At least 43 people were injured and many commuters in the Tokyo region continued to experience train disruptions on Friday, a day after the capital was rocked by the strongest earthquake in a decade.
The magnitude-5.9 quake left many late-night train passengers stranded, with services on shinkansen bullet train and 16 local train lines canceled or delayed from late night Thursday to around 3 p.m. Friday, affecting about 368,000 people, according to East Japan Railway Co.
The operator, also known as JR East, resumed train services in the morning but many passengers were forced to wait at stations due to delays.
At JR Kawaguchi Station in Saitama Prefecture, north of Tokyo, JR East imposed entrance restrictions to avoid congestion, leaving many people lining up in front of the station.
"It has been very crowded since the start of today's first train. The crowd spilled out of the station, while inside the ticket gates it was packed with people," said a 77-year-old female worker at a station store.
The operation of the Nippori Toneri Liner, a driverless guideway transit system in Tokyo, remained suspended Friday after a train derailed in the capital's Adachi Ward, one of the areas hit hardest by the quake.
The temblor, which struck the capital region at 10:41 p.m. Thursday, logged upper 5 on the Japanese seismic intensity scale of 7 in parts of Tokyo and Saitama Prefecture.
It was the first time people in central Tokyo had experienced such intense shaking since the massive quake of March 11, 2011, which devastated northeastern Japan and triggered a tsunami and nuclear disaster.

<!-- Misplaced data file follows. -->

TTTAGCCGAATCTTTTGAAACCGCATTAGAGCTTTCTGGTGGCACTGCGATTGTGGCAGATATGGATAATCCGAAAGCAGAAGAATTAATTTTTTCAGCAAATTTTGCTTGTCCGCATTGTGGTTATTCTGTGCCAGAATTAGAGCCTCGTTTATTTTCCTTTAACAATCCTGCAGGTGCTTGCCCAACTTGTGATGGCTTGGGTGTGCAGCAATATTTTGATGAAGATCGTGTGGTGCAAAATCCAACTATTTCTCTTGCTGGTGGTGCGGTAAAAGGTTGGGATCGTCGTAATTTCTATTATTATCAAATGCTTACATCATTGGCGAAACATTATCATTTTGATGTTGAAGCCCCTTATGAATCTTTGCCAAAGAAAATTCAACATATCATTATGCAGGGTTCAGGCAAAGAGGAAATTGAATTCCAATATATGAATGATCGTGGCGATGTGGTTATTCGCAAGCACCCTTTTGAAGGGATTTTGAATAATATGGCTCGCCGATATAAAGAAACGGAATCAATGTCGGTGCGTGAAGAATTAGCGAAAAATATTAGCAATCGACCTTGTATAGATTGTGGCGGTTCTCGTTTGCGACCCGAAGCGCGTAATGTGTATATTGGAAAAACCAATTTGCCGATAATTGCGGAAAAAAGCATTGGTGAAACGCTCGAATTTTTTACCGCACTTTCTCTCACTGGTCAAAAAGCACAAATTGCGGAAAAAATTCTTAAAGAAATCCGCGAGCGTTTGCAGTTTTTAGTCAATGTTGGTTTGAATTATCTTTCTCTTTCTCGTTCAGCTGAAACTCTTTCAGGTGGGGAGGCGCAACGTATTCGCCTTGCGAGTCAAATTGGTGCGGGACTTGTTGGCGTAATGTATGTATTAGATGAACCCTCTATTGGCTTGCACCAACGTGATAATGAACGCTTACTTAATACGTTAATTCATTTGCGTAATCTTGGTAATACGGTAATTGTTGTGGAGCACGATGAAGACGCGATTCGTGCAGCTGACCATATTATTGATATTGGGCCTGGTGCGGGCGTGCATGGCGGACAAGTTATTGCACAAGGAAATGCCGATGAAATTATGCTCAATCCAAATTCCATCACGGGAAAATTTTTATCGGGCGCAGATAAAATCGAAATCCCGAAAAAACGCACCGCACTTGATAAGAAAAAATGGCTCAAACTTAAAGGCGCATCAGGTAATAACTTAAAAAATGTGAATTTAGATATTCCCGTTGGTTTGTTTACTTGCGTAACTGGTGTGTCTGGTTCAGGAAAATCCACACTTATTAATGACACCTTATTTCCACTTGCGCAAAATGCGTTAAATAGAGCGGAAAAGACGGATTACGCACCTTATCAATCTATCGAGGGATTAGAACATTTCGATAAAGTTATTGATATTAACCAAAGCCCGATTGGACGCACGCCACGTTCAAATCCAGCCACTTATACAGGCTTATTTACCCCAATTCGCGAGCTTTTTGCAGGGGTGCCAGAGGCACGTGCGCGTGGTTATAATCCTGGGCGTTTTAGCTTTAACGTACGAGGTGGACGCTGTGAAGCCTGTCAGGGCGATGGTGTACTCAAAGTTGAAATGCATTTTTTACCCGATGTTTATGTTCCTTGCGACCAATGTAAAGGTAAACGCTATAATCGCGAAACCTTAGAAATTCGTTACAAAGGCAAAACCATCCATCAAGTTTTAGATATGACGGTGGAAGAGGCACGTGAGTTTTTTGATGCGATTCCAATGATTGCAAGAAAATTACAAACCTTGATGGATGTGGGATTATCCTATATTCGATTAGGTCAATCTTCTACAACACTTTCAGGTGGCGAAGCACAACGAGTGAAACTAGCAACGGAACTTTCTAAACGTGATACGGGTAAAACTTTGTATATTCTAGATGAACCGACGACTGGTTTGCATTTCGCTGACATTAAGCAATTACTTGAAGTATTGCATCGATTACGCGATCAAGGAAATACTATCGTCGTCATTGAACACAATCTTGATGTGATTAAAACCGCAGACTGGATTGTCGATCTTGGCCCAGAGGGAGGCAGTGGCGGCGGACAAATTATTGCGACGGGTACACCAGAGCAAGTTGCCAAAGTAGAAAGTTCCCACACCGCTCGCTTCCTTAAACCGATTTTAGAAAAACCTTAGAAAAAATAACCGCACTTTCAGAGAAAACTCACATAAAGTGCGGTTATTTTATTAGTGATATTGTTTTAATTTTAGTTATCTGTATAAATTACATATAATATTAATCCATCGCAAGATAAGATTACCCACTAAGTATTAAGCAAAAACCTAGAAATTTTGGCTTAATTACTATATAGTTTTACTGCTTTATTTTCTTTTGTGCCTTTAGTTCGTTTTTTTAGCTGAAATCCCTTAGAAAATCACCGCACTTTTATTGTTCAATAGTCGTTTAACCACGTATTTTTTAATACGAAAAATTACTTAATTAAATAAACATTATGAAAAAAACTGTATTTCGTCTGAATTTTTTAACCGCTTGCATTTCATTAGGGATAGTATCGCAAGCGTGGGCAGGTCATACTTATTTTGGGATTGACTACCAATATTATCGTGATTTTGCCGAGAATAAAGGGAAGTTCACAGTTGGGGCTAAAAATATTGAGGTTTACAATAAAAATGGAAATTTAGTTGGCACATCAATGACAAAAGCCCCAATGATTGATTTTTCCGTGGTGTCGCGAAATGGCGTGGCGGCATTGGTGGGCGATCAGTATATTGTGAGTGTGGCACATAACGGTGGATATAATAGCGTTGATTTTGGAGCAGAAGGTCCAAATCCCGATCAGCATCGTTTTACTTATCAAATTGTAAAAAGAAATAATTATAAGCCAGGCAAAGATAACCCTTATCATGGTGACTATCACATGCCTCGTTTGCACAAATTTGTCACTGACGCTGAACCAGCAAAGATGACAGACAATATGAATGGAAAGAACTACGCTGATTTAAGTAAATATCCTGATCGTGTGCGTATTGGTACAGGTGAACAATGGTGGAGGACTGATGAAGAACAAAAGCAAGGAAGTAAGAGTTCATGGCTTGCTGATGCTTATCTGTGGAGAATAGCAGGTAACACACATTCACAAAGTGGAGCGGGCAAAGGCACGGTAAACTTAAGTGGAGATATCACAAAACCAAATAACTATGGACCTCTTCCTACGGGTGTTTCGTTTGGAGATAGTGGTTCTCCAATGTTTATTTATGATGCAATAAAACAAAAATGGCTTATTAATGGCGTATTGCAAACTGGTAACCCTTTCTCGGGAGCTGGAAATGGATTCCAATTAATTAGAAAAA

Three passengers on the liner fell and were injured after three cars derailed. Outside the liner's Nippori Station, many people formed long queues as they tried to catch taxis and buses on Friday morning.
The Tokyo metropolitan government's transportation bureau, the operator of the transit system, said it could take several days before services resume. The Japan Transport Safety Board has dispatched officials to investigate Thursday's derailment.
Among the 43 people hurt in Tokyo and four neighboring prefectures, two each in Saitama and Chiba sustained severe injuries, according to a tally by the Fire and Disaster Management Agency.
A 28-year-old man from Saitama Prefecture who was forced to stay overnight at Yokohama Station when trains were canceled said wearily on Friday morning, "I have to go to work now without having gone home."
At JR Chiba Station, trains heading to Tokyo were delayed significantly Friday morning, causing a male commuter in his 50s to give up. "I'll just switch to telework (today)," he said as he walked out of the station.
The quake also caused power outages, affecting about 250 houses in Tokyo's Shinjuku Ward at one point, while water stoppages and leaks were reported in central Tokyo.
There were 28 cases of people being trapped in elevators in Tokyo and three neighboring prefectures but all had been resolved, the Ministry of Land, Infrastructure, Transport and Tourism said Friday.
Several hundred passengers were forced to evacuate by escape ladder from a train on the JR Tokaido Line in the early hours of Friday, after being stranded on the stopped train for more than two hours, according to a Kyodo News reporter who was at the scene.